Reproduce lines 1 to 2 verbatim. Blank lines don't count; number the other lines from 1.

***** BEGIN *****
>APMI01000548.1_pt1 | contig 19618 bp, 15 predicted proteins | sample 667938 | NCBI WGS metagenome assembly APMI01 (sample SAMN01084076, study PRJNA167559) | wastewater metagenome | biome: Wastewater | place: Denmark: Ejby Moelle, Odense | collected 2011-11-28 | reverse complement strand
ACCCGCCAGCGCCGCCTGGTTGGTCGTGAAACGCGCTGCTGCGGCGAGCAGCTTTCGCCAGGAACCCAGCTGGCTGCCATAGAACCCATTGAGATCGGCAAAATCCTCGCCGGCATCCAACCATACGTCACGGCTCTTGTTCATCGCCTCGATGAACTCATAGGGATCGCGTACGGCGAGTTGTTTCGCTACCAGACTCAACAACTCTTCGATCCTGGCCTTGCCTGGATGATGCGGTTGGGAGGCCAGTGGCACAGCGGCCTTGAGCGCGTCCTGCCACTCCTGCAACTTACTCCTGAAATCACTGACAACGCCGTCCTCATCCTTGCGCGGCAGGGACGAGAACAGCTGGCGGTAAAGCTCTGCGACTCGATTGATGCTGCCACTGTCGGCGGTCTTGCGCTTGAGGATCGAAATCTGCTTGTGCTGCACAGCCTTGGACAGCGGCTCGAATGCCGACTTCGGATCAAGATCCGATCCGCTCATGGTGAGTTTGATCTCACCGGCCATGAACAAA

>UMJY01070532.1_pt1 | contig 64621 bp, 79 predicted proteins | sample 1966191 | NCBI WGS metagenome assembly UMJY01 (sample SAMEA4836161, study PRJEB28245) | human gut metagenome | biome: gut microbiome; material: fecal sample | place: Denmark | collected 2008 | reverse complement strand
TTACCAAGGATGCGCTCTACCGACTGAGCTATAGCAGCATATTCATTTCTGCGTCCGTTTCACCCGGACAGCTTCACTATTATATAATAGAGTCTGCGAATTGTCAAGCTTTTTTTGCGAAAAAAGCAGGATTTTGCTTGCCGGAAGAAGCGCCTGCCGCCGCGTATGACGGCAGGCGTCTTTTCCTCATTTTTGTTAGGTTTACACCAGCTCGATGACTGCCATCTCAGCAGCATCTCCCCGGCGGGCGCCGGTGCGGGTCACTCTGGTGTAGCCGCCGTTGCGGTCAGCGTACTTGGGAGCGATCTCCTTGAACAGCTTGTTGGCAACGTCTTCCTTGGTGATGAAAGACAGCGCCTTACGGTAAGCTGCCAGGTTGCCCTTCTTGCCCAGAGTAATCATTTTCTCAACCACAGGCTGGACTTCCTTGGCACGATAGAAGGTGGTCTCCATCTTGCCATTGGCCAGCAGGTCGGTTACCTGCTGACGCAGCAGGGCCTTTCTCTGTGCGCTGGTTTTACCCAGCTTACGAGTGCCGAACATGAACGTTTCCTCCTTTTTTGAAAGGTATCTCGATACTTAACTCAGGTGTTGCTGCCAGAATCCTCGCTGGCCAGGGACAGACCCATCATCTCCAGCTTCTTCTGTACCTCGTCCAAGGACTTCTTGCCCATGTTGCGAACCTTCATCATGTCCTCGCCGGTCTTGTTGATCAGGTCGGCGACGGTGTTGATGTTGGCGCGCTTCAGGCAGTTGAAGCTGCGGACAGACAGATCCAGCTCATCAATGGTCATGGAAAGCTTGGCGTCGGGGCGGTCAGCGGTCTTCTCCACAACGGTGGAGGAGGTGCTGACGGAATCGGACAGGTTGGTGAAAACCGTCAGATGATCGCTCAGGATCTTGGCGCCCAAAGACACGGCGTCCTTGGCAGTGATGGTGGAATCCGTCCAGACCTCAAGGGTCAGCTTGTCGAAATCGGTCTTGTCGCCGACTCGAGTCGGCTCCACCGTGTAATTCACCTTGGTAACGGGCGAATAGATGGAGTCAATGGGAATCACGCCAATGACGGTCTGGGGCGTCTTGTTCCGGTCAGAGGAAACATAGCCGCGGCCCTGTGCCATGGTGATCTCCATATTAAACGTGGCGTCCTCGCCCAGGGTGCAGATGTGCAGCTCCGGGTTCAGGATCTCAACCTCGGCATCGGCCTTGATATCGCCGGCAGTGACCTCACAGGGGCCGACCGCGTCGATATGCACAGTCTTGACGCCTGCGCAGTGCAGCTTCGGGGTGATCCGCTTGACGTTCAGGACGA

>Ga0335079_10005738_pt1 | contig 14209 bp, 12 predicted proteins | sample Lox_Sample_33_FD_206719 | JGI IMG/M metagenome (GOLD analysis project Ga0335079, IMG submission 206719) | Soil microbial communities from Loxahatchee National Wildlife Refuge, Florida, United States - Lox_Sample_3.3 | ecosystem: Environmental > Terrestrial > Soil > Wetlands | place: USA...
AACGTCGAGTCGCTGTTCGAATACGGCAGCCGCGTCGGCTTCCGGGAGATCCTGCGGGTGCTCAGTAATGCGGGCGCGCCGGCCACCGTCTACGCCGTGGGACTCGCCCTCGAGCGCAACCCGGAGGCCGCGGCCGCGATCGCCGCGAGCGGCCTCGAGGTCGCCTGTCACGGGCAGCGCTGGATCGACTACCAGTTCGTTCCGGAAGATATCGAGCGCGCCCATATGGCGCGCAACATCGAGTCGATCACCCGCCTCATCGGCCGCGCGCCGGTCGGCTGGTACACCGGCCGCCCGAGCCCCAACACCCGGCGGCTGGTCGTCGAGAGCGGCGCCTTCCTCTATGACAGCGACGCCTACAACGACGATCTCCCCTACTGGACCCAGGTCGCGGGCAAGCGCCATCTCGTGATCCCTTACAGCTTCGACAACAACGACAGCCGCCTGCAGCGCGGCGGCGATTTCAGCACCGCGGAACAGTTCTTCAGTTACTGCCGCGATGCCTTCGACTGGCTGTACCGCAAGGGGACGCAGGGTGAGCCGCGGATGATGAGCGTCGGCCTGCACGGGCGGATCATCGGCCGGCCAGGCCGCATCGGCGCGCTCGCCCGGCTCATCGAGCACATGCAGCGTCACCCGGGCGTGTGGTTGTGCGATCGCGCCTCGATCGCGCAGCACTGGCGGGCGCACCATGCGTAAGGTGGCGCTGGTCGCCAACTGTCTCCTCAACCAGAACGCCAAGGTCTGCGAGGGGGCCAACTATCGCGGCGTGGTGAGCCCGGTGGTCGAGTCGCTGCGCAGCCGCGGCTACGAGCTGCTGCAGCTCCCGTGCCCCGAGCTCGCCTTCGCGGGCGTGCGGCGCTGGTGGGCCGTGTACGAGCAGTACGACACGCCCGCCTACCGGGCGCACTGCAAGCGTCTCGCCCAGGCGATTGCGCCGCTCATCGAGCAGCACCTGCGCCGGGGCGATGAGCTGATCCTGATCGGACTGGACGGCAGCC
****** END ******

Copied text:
>APMI01000548.1_pt1 | contig 19618 bp, 15 predicted proteins | sample 667938 | NCBI WGS metagenome assembly APMI01 (sample SAMN01084076, study PRJNA167559) | wastewater metagenome | biome: Wastewater | place: Denmark: Ejby Moelle, Odense | collected 2011-11-28 | reverse complement strand
ACCCGCCAGCGCCGCCTGGTTGGTCGTGAAACGCGCTGCTGCGGCGAGCAGCTTTCGCCAGGAACCCAGCTGGCTGCCATAGAACCCATTGAGATCGGCAAAATCCTCGCCGGCATCCAACCATACGTCACGGCTCTTGTTCATCGCCTCGATGAACTCATAGGGATCGCGTACGGCGAGTTGTTTCGCTACCAGACTCAACAACTCTTCGATCCTGGCCTTGCCTGGATGATGCGGTTGGGAGGCCAGTGGCACAGCGGCCTTGAGCGCGTCCTGCCACTCCTGCAACTTACTCCTGAAATCACTGACAACGCCGTCCTCATCCTTGCGCGGCAGGGACGAGAACAGCTGGCGGTAAAGCTCTGCGACTCGATTGATGCTGCCACTGTCGGCGGTCTTGCGCTTGAGGATCGAAATCTGCTTGTGCTGCACAGCCTTGGACAGCGGCTCGAATGCCGACTTCGGATCAAGATCCGATCCGCTCATGGTGAGTTTGATCTCACCGGCCATGAACAAA